The works of the English poets. With prefaces, biographical and critical, by S. Johnson, Volume 19
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appear bear beauty Becauſe began beſt better blood bring church common dare death EPILOGUE ev'n eyes face facred fair faith fame fate fear fhall fhould fight fince fire firft firſt foes fome fons fools force foul ftill fuch fure gain gave give grace half hand happy head heart heaven himſelf honour hope judge juft keep kind king ladies laft laſt laws leave light live look lord mean mighty mind Mufe muſt nature never o'er once pain peace plain play pleaſure poets poor praiſe prince PROLOGUE race reft rule ſhe ſtage ſtate theſe things thofe thoſe thou thought true turn Twas virtue Whigs Whofe wife write young youth
Page 201 - From harmony, from heavenly harmony, This universal frame began : When Nature underneath a heap of jarring atoms lay, And could not heave her head, The tuneful voice was heard from high. Arise ye more than dead. Then cold and hot, and moist and dry, In order to their stations leap, And music's power obey. From harmony, from heavenly harmony, This universal frame began : From harmony to harmony Through all the compass of the notes it ran, The diapason closing full in man.
Page 194 - Three poets in three distant ages born, Greece, Italy, and England did adorn; The first in loftiness of thought surpassed, The next in majesty; in both the last. The force of Nature could no further go, To make a third she joined the former two.
Page 219 - And unburied remain Inglorious on the plain : Give the vengeance due To the valiant crew ! Behold how they toss their torches on high, How they point to the Persian abodes And glittering temples of their hostile gods.
Page 202 - Less than a god they thought there could not dwell Within the hollow of that shell, That spoke so sweetly, and so well. What passion cannot Music raise and quell?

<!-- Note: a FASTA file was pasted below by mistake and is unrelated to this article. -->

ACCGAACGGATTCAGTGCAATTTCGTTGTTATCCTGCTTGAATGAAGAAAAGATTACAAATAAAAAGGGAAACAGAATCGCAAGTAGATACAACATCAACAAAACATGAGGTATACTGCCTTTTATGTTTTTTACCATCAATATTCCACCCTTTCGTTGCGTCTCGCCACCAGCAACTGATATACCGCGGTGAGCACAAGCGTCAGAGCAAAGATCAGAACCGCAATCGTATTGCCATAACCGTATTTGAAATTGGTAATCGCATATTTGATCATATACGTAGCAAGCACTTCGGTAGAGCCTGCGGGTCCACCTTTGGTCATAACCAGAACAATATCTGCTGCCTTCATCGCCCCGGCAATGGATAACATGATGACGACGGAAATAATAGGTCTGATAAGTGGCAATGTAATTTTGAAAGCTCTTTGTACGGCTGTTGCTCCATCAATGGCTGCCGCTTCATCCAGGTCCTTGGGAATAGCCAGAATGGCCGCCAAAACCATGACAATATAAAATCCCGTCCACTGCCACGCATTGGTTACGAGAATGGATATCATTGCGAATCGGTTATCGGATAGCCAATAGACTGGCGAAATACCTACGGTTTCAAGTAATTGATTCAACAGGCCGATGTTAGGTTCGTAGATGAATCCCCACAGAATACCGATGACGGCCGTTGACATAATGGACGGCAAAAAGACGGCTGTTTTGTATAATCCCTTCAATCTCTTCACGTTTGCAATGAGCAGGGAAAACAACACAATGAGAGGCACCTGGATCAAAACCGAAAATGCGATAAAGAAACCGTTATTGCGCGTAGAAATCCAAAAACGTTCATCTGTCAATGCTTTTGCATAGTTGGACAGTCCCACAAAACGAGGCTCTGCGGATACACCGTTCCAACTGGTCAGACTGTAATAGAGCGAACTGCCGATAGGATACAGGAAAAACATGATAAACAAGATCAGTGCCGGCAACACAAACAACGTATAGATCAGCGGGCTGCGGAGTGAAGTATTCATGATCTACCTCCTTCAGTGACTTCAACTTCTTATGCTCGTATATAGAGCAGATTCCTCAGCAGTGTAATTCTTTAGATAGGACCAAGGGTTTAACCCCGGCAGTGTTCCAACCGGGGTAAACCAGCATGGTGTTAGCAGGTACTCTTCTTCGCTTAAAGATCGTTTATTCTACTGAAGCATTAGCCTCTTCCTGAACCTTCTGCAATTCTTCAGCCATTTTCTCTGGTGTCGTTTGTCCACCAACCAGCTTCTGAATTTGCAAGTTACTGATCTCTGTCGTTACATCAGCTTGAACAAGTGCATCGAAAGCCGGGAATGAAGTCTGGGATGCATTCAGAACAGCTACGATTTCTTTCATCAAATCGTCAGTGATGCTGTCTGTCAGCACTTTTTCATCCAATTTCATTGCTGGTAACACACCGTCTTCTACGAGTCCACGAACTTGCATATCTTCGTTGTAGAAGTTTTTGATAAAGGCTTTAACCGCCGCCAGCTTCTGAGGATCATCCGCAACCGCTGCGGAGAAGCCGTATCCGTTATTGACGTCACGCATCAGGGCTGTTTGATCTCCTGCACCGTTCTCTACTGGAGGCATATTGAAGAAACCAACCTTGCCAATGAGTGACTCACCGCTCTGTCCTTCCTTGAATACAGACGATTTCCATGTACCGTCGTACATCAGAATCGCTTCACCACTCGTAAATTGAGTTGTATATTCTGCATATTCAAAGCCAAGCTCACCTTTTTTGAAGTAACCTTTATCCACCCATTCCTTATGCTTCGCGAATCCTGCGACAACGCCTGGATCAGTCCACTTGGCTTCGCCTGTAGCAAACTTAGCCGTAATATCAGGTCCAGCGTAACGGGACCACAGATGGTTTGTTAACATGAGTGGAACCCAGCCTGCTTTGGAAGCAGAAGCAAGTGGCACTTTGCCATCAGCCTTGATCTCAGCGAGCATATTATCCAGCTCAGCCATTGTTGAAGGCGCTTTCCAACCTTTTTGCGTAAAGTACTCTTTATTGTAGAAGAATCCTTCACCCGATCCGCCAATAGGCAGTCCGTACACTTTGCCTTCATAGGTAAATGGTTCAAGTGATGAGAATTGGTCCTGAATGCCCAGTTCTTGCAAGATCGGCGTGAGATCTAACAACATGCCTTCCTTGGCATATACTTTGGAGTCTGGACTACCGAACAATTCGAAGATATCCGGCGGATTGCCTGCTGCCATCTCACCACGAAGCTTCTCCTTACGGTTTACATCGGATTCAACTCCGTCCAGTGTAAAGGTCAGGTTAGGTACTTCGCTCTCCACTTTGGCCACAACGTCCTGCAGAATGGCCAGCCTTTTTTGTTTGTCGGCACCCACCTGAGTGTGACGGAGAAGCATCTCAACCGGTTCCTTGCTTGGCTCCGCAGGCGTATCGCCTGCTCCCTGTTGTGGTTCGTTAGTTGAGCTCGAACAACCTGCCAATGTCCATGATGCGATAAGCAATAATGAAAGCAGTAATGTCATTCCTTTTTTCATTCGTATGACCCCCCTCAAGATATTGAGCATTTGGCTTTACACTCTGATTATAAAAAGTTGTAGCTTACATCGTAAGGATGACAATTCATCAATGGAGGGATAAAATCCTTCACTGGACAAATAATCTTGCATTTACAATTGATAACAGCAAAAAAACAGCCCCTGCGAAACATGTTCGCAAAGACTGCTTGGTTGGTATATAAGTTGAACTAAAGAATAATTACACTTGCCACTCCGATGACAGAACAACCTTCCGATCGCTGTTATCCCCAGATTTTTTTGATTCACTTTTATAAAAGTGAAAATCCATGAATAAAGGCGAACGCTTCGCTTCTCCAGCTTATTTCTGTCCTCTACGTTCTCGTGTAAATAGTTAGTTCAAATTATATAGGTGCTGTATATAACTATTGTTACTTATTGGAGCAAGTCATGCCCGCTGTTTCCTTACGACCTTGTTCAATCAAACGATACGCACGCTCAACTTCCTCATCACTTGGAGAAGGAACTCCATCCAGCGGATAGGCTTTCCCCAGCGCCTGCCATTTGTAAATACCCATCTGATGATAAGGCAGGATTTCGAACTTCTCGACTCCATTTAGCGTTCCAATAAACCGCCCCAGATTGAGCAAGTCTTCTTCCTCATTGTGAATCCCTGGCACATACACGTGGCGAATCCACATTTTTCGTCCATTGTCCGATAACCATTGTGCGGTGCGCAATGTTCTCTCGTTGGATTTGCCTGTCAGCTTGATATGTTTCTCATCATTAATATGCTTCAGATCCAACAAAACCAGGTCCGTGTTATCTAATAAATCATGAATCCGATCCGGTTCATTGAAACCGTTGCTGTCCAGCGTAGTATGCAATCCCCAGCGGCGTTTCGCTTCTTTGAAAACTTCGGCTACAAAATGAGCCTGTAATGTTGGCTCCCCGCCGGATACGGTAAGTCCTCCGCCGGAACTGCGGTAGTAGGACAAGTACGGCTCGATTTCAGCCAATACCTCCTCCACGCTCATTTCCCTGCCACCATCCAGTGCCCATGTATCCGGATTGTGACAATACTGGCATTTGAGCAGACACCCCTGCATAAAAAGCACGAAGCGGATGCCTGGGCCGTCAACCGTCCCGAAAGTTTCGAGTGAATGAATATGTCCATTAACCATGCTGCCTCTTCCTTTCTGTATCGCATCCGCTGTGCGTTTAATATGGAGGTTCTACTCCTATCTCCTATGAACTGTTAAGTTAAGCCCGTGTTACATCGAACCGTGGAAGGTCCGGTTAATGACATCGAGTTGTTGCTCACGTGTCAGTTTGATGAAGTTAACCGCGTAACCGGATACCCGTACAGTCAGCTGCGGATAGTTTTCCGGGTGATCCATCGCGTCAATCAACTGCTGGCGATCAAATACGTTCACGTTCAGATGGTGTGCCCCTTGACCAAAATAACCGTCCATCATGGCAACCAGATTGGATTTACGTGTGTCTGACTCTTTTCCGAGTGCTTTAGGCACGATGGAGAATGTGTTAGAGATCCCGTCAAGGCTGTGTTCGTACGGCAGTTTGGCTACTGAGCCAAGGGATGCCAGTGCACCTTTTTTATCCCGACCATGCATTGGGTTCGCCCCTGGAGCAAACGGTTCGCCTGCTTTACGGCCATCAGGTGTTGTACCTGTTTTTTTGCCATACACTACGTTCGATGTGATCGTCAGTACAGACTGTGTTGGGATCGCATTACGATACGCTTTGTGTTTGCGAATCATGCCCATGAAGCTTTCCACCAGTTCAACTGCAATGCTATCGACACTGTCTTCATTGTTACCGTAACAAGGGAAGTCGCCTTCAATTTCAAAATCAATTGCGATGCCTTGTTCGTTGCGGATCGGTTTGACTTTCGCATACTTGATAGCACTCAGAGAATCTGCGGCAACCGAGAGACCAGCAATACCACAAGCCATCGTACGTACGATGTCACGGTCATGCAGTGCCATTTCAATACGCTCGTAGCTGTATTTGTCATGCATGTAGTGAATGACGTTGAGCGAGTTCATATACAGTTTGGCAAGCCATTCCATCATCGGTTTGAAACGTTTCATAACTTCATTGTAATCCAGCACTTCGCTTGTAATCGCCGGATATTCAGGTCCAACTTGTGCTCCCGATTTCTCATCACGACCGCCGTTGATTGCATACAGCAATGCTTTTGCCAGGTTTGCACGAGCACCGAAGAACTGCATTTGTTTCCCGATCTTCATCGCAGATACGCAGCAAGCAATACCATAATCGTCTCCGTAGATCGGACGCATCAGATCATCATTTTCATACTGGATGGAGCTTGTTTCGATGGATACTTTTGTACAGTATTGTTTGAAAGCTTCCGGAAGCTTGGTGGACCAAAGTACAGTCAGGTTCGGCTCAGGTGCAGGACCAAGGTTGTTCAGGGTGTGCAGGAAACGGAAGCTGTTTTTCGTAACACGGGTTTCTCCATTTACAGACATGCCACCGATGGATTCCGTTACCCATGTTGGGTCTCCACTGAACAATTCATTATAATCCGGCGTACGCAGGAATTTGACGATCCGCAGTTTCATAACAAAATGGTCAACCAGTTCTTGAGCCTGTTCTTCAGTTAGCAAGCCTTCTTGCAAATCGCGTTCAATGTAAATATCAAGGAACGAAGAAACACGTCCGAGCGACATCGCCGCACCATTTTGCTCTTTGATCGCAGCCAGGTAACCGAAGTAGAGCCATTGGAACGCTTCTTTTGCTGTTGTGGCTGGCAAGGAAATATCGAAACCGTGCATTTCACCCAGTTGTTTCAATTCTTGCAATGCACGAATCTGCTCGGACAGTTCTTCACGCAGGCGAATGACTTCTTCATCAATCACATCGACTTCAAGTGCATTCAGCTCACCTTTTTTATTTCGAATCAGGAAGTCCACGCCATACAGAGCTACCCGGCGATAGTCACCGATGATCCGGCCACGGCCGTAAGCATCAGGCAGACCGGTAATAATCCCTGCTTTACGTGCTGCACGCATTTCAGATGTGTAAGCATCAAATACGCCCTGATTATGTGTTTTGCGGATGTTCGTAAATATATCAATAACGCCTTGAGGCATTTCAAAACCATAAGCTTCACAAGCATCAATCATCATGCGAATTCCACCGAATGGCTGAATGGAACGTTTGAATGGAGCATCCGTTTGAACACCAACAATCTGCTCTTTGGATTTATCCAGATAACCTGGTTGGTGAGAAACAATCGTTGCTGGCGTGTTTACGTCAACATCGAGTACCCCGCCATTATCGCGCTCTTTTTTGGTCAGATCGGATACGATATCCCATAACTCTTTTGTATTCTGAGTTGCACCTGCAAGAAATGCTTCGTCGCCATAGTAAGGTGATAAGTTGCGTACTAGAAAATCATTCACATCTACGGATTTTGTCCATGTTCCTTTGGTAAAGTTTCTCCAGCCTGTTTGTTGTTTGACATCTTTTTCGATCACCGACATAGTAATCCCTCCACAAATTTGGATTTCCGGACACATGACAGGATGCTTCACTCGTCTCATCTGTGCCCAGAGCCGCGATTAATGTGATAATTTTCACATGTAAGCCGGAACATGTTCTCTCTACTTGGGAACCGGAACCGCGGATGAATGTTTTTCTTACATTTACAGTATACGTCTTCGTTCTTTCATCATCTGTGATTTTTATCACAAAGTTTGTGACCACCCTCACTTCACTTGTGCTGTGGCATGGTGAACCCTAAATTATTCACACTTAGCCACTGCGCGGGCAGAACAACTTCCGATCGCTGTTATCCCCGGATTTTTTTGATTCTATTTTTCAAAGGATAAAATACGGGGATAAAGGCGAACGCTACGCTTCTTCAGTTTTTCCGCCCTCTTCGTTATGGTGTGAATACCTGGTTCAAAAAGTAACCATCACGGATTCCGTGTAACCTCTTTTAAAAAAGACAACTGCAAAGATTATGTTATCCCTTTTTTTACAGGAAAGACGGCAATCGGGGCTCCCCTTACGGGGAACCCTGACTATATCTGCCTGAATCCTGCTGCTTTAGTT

Page 19 - As only buz to Heaven with evening wings ; Strike in the dark, offending but by chance ; Such are the blindfold blows of Ignorance : They know not beings,, and but hate a name ; To them the Hind and Panther are the same.
Page 216 - Bacchus' blessings are a treasure, Drinking is the soldier's pleasure ; Rich the treasure, Sweet the pleasure ; Sweet is pleasure after pain. Soothed with the sound, the king grew vain ; Fought all his battles o'er again ; And thrice he routed all his foes, and thrice he slew the slain.
Page 214 - In flower of youth and beauty's pride. Happy, happy, happy pair! None but the brave, None but the brave, None but the brave deserves the fair...
Page 112 - Near these a Nursery erects its head. Where queens are form'd, and future heroes bred ; Where unfledg'd actors learn to laugh and cry, Where infant punks their tender voices try, And little Maximins the gods defy.
Page 219 - Thais led the way To light him to his prey, And like another Helen fired another Troy ! Thus long ago, Ere heaving bellows learned to blow, While organs yet were mute, Timotheus, to his breathing flute And sounding lyre, Could swell the soul to rage or kindle soft desire. At last divine Cecilia came, Inventress of the vocal frame...
Page 19 - These gross, half-animated lumps I leave; Nor can I think what thoughts they can conceive. But if they think at all, 'tis sure no higher Than matter, put in motion, may aspire: Souls that can scarce ferment their mass of clay; So drossy, so divisible are...